About Tzitzit v3.0
Bemidbar (Numbers) 15:37-38
37 Again YHWH spoke to Moshe, saying,
38 "Speak to the children of Israel: Tell them to make tassels on the corners of their garments throughout their generations, and to put a blue thread in the tassels of the corners…."
Please find below and attached my latest article about tzitzit. The formatting may be superior in the attachment.
If YHWH wills, we will also give a class about how to tie the ‘Ephraimite Tzitzit’ at our Sukkot celebration at Lake Siskiyou. If YHWH wills I will try to film it and get it published as we go along.
May YHWH greatly bless your Sukkot.
In Yeshua’s name,
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About Tassels (Tzitzit) v3.0
Scripture tells us to make tassels on the four corners of the clothing with which we cover ourselves, so that we might look upon them, and remember to do all of His commandments.
Bemidbar (Numbers) 15:37-40
37 Again YHWH spoke to Moshe, saying,
38 "Speak to the children of Israel: Tell them to make tassels on the corners of their garments throughout their generations, and to put a blue thread in the tassels of the corners.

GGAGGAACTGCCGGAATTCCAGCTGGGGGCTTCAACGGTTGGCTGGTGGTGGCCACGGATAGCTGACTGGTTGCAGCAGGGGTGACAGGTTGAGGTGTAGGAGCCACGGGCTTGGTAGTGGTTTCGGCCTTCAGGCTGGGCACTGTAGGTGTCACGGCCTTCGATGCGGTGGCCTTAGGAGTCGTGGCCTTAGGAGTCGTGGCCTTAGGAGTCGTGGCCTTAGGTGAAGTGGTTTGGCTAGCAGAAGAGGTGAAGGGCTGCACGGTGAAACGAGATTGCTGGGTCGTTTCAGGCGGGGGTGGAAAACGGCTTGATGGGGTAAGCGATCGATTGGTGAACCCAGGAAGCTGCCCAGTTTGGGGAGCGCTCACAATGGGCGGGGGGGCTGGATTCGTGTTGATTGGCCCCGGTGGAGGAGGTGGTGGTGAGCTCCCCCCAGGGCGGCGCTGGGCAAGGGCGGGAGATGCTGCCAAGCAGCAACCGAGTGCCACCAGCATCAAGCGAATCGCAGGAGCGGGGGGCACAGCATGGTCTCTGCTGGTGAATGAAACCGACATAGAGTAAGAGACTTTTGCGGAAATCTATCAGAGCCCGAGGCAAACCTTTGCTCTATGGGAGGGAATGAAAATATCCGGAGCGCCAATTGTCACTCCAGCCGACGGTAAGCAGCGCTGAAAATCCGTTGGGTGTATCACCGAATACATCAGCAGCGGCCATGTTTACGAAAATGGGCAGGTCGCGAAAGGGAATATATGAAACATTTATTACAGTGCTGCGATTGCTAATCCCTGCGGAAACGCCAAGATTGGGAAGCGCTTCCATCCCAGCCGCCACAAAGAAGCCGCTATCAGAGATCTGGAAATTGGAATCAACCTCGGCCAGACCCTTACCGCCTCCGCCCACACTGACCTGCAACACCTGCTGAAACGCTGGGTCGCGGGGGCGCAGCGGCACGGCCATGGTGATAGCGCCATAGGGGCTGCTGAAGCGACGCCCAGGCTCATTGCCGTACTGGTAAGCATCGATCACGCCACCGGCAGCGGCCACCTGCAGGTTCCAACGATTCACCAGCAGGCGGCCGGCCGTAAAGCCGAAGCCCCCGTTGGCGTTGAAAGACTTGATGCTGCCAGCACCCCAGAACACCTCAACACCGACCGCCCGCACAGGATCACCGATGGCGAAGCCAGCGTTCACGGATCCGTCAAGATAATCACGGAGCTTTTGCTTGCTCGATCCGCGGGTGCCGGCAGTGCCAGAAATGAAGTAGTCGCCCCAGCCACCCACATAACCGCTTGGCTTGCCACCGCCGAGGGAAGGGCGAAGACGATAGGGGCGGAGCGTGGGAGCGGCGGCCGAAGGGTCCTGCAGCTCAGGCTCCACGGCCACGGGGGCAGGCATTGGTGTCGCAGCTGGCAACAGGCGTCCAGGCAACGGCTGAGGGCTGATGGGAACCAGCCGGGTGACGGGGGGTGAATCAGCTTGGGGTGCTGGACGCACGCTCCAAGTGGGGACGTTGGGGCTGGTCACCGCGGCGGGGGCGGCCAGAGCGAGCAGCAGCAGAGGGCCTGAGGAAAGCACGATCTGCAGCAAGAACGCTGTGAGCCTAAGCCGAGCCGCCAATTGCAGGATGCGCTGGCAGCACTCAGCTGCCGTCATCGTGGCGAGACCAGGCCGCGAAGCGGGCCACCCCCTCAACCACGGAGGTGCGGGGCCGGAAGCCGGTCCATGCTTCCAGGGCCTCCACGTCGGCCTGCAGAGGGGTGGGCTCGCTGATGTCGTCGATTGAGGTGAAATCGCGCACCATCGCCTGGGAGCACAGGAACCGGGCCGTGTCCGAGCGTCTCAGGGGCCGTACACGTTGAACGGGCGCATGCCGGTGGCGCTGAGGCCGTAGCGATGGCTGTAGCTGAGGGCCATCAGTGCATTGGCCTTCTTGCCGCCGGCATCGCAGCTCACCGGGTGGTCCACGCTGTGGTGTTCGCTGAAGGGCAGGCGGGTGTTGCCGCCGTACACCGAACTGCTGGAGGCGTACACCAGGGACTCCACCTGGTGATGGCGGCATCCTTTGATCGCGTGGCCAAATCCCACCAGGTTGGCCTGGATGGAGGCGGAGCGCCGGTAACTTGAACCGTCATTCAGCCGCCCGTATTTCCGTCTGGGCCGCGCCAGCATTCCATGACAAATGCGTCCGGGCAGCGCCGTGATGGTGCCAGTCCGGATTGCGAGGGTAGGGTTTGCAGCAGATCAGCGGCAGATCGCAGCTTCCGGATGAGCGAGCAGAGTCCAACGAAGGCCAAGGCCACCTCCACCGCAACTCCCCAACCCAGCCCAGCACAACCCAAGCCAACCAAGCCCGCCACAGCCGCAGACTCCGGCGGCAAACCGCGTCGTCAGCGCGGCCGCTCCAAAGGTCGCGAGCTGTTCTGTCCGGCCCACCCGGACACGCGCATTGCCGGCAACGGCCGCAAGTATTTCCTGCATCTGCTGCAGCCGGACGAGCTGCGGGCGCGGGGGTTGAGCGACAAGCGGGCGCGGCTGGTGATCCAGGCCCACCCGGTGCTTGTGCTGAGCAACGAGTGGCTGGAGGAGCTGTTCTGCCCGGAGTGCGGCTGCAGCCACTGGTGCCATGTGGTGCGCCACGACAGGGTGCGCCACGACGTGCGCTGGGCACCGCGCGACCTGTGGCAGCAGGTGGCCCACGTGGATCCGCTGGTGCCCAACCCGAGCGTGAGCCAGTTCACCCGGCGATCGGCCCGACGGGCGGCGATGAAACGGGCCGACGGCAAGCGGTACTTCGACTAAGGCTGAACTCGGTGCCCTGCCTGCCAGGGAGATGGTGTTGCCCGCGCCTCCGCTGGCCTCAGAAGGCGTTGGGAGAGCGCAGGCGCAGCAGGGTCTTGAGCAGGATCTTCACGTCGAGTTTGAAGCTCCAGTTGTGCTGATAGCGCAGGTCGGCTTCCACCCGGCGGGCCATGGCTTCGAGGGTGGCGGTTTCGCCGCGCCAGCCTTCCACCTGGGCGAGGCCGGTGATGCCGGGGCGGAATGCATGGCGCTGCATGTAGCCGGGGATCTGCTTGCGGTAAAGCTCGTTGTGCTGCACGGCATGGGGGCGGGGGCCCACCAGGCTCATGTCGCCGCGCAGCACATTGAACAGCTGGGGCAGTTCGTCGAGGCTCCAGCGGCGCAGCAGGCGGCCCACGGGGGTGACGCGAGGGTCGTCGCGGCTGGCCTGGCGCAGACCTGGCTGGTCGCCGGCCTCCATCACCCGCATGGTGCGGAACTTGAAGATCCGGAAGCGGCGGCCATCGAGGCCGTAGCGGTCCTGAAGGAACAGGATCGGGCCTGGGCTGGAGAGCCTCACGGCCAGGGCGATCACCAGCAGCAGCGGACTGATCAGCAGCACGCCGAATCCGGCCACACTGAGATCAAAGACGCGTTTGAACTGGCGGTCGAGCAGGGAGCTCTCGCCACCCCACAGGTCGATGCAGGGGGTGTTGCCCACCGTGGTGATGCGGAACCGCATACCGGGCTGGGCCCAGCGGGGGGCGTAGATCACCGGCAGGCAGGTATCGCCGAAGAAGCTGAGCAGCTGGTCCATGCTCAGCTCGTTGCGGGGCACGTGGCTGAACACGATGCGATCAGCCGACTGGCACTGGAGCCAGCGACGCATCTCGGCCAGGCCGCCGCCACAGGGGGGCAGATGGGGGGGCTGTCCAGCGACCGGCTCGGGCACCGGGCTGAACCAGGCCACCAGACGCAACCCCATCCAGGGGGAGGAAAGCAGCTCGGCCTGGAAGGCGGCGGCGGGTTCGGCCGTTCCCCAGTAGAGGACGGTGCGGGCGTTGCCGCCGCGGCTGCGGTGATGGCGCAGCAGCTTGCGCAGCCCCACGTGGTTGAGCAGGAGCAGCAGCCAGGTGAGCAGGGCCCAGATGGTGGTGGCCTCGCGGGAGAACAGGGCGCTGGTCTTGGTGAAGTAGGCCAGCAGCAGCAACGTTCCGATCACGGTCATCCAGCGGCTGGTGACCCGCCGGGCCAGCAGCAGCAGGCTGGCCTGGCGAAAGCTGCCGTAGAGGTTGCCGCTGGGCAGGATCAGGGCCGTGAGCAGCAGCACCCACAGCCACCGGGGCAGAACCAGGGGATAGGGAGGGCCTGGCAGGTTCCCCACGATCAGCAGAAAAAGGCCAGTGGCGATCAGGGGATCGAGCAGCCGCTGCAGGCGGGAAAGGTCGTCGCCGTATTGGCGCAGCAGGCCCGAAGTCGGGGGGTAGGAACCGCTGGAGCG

39 And it shall be unto you for a tassel, that you may look upon it and remember all the commandments of YHWH, to do them; and that you may not follow the harlotry to which your own heart and your own eyes are inclined,
40 and that you may remember and do all My commandments, and be set-apart to your Elohim (G-d.)"
The language seems to imply that these tassels need to be part of our regular clothing, such that we can look on them and be reminded to keep His commandments all of the time. If we only put them on when we go to Sabbath service it does not really fulfill this command. Further, since verse 38 tells us to make these tassels on the corners of our garments throughout our generations, this commandment would apply to us whether we are in the Dispersion, or in the Land.